In lieu of an abstract, here is a brief excerpt of the content:

  • A Note from the Guest Editors
  • Brian Hyer (bio) and Ryan Minor (bio)

How is Parsifal faring in this age of virtual reality? A recent stroll through YouTube yielded a few surprises. Some of the videos were predictable (clips from recorded performances), others quaint (a Bavarian boy choir in Lederhosen singing the act 1 choruses). Yet the opera has also met an oddly ambitious reception in cyberspace, inspiring full-fledged expenditures of technological capital. A video collage called "Bye Bye Parsifal," for instance, seeks to explore the "esoteric continuum" between Wagner's opera and the Broadway musical Bye Bye Birdie.1 For the most part, this "continuum" turns out to be as sophomoric as it is esoteric: the video takes obvious glee in having Amfortas sing "I've got a lot of livin' to do." But for all its ultimate pretensions, "Bye Bye Parsifal" makes a lasting impression by splicing scenes from the musical's 1963 film onto Hans-Jürgen Syberberg's 1983 film version of the opera. The video's opening gambit, for instance, layers both sound and image from the musical's title song onto the opera's act 1 transformation scene, leading to moments of extraordinary disjuncture: young Ann-Margret is plopped into Montsalvat, and a show tune grates against one of Wagner's thornier chromatic passages. As the Broadway/Bayreuth juxtaposition approaches all-out aural and visual chaos, Syberberg's own notorious contribution to the scene—a Nazi flag—comes into view.

It's no accident that the YouTube video would invest this transformation scene with its most ambitious technological intervention, or Syberberg's film with its political one; nor is it surprising that Tony Palmer would choose to juxtapose the act 3 transformation music with cheers from a Nazi rally in his 2001 documentary on the work. For Parsifal is ultimately an opera that rests on the promise of transformation: time turns into space, a fool into a savior, blood into wine, she-devil into redemptive heroine. Fluidity and change do not simply hold parts of the work together; they constitute the work. And as a result of this transformative impulse, the orientation around its own interstices, Wagner's Bühnenweihfestspiel has proved to be an extraordinarily difficult piece to pin down. No less so now than at its 1882 premiere, Parsifal is a cultural document of enormous ambiva-lence: alternately nostalgic and forward-looking in its music, naïve and blasphemous in its religiosity, and equivocal in its nationalist ethos, Richard Wagner's last opera also remains his most inscrutable.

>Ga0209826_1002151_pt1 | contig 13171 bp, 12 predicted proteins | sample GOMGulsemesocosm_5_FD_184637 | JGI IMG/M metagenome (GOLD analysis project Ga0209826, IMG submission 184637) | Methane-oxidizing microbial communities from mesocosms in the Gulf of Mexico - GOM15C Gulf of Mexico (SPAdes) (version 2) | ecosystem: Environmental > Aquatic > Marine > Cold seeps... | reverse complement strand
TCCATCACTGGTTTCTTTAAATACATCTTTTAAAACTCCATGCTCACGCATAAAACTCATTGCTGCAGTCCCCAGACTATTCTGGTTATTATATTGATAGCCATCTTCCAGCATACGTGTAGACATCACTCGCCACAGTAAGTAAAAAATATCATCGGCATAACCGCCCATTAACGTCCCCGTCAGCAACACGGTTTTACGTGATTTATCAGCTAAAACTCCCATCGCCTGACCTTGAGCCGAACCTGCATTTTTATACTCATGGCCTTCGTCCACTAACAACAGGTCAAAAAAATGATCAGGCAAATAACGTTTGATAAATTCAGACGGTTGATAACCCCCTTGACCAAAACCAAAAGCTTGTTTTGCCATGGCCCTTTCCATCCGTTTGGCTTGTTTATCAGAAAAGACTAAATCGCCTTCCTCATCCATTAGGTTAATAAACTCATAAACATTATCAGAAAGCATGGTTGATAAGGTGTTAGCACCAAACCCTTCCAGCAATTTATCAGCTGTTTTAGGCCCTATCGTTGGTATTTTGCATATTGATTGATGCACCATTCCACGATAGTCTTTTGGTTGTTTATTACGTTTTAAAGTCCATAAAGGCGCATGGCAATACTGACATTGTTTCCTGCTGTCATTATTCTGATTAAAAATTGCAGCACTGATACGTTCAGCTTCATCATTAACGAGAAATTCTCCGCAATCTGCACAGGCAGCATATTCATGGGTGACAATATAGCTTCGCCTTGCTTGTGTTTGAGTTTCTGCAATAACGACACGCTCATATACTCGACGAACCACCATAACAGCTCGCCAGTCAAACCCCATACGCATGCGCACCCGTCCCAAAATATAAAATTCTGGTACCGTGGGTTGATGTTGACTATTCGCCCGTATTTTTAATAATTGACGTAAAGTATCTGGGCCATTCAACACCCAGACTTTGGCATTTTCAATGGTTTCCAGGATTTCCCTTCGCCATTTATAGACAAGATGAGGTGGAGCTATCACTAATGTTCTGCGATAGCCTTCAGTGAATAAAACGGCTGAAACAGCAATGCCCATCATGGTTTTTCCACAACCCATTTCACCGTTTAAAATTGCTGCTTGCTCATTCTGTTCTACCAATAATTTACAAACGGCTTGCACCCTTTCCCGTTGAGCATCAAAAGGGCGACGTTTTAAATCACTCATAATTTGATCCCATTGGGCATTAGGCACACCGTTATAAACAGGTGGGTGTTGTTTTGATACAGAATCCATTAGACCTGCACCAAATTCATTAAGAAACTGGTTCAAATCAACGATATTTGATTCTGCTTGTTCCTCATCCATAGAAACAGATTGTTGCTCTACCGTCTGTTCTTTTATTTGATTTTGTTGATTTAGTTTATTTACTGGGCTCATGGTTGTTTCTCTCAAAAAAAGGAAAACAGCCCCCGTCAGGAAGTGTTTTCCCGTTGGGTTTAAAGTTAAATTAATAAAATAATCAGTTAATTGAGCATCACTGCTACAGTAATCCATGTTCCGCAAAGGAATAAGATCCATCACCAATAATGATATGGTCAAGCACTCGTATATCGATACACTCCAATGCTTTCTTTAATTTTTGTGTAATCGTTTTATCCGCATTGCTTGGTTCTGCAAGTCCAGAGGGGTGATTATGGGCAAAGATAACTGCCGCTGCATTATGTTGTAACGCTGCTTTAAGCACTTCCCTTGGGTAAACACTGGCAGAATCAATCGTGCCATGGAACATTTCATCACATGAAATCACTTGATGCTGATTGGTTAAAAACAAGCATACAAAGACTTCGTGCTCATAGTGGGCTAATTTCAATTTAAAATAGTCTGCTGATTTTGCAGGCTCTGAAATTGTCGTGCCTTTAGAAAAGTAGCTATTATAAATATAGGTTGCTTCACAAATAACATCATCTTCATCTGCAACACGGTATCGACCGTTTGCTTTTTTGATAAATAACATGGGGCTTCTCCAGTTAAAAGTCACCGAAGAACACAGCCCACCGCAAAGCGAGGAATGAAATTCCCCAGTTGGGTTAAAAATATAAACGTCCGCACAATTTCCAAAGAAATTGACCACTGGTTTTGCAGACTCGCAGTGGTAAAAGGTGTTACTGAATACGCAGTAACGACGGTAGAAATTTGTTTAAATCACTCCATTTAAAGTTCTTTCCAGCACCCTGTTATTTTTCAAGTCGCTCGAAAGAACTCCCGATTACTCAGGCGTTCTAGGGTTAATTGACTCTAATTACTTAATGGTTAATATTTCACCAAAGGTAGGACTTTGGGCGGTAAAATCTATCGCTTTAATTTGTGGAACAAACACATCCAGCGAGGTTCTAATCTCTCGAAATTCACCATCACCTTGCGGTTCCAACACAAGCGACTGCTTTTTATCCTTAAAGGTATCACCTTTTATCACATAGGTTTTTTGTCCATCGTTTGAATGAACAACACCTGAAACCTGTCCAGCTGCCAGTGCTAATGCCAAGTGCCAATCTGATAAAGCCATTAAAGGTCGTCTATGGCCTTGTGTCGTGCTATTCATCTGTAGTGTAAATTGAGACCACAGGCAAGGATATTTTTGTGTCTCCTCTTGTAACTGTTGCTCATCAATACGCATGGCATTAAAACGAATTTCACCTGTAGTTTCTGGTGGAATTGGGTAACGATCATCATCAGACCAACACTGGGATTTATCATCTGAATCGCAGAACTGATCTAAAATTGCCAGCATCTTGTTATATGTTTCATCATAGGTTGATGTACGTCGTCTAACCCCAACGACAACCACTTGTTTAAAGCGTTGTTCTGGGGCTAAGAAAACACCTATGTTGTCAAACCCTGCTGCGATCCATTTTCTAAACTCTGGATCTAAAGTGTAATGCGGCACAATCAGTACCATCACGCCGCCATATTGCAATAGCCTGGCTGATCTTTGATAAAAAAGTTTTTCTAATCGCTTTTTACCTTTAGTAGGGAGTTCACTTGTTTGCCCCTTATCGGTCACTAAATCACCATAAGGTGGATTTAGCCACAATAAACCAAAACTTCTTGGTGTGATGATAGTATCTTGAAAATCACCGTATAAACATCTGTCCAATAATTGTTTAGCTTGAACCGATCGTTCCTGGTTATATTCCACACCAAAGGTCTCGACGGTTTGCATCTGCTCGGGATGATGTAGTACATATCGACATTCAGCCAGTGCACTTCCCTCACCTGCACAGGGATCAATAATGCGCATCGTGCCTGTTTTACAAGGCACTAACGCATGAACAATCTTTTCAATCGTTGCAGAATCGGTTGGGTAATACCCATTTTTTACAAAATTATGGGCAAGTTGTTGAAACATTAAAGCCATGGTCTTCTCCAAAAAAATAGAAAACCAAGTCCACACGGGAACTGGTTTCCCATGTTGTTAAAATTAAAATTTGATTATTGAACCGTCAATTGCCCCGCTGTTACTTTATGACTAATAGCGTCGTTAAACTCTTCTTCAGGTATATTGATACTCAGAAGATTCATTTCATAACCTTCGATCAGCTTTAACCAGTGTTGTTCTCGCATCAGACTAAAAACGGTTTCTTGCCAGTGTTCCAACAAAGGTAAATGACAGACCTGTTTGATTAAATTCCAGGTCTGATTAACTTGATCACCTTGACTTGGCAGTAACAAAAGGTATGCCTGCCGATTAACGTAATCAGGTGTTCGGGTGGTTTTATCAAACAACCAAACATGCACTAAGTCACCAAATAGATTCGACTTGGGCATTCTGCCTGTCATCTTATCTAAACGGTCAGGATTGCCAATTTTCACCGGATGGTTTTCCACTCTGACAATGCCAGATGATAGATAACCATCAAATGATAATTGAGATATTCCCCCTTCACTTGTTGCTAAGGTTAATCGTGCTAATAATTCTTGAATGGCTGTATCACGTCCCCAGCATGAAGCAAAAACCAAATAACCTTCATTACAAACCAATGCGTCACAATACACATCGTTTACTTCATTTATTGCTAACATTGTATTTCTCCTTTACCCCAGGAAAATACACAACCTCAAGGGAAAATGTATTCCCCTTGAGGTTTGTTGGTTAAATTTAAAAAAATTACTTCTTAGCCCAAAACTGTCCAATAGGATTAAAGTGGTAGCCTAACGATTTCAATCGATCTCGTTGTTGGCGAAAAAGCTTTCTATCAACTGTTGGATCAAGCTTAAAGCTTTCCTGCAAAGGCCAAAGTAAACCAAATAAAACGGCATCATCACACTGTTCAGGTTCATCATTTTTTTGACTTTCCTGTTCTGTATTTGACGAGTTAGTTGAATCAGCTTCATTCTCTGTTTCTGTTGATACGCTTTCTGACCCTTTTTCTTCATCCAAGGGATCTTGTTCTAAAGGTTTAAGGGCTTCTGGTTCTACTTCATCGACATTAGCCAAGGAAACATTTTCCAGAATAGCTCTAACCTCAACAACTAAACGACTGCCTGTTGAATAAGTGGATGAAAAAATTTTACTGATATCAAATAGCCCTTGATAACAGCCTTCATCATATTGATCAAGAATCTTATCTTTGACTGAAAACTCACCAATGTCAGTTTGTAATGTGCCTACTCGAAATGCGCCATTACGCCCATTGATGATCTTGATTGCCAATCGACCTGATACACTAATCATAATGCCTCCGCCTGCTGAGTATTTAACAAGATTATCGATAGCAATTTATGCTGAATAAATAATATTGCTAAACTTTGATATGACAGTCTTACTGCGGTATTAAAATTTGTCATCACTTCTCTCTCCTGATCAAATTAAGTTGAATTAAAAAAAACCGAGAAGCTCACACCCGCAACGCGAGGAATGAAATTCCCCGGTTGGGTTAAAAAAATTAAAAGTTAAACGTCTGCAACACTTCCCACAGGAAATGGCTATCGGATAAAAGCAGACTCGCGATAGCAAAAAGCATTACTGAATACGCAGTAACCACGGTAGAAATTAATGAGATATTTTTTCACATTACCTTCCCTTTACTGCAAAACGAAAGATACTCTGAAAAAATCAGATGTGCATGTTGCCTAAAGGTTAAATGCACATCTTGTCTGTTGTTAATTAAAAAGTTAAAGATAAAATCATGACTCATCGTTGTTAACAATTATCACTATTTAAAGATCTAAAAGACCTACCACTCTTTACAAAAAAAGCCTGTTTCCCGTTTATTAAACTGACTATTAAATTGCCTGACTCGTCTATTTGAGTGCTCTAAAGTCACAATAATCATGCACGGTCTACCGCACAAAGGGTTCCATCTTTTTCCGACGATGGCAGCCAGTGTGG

To be sure, this air of mystery is a selling point, a commodity not unlike Bayreuth itself. In Palmer's film, Wolfgang Wagner proudly notes that Goebbels was wary of banning Parsifal, since Hitler had yet to decide what the [End Page 205] opera meant. But inscrutability works two ways. The Nazis did ultimately ban the opera, and although the reasons why have never been clear, one might suppose that the work's pacifism may have had something to do with it. All the same, Parsifal stages an allegory whose ideological (and arguably racial) overtones lie uneasily between the liturgy of a nineteenth-century art religion and premonitions of a twentieth-century national one—and these premonitions continue to haunt the opera's theatrical realizations. Indeed, the fracas over Christoph Schlingensief 's "multicultural" Parsifal at Bayreuth in the summer of 2004 (reviewed in this issue by Ehren Fordyce) illustrates the extraordinary degree to which this opera's enigmas continue to challenge not only German ideals of communal identity, but also those of Europe more broadly.

Yet this is nothing new; ever since its inception, Parsifal has amplified and resonated with the cultural anxieties that surround its performance, often expressing them in extreme forms. While the drama self-consciously directs our attention to its imagined origins in medieval sources, it also articulates more lateral connections to contemporaneous medical practices, science, attitudes toward disease and vivisection, and discourses on hypnotism—not to mention anti-Semitism, sexuality, criminality, and degeneracy. It would seem both to embrace an aesthetics of empathy with profound affinities for Wagner's music and to embody a Nietzschean "applied physiology" just as...


Additional Information

Print ISSN
pp. 205-207
Launched on MUSE
Open Access
Back To Top

This website uses cookies to ensure you get the best experience on our website. Without cookies your experience may not be seamless.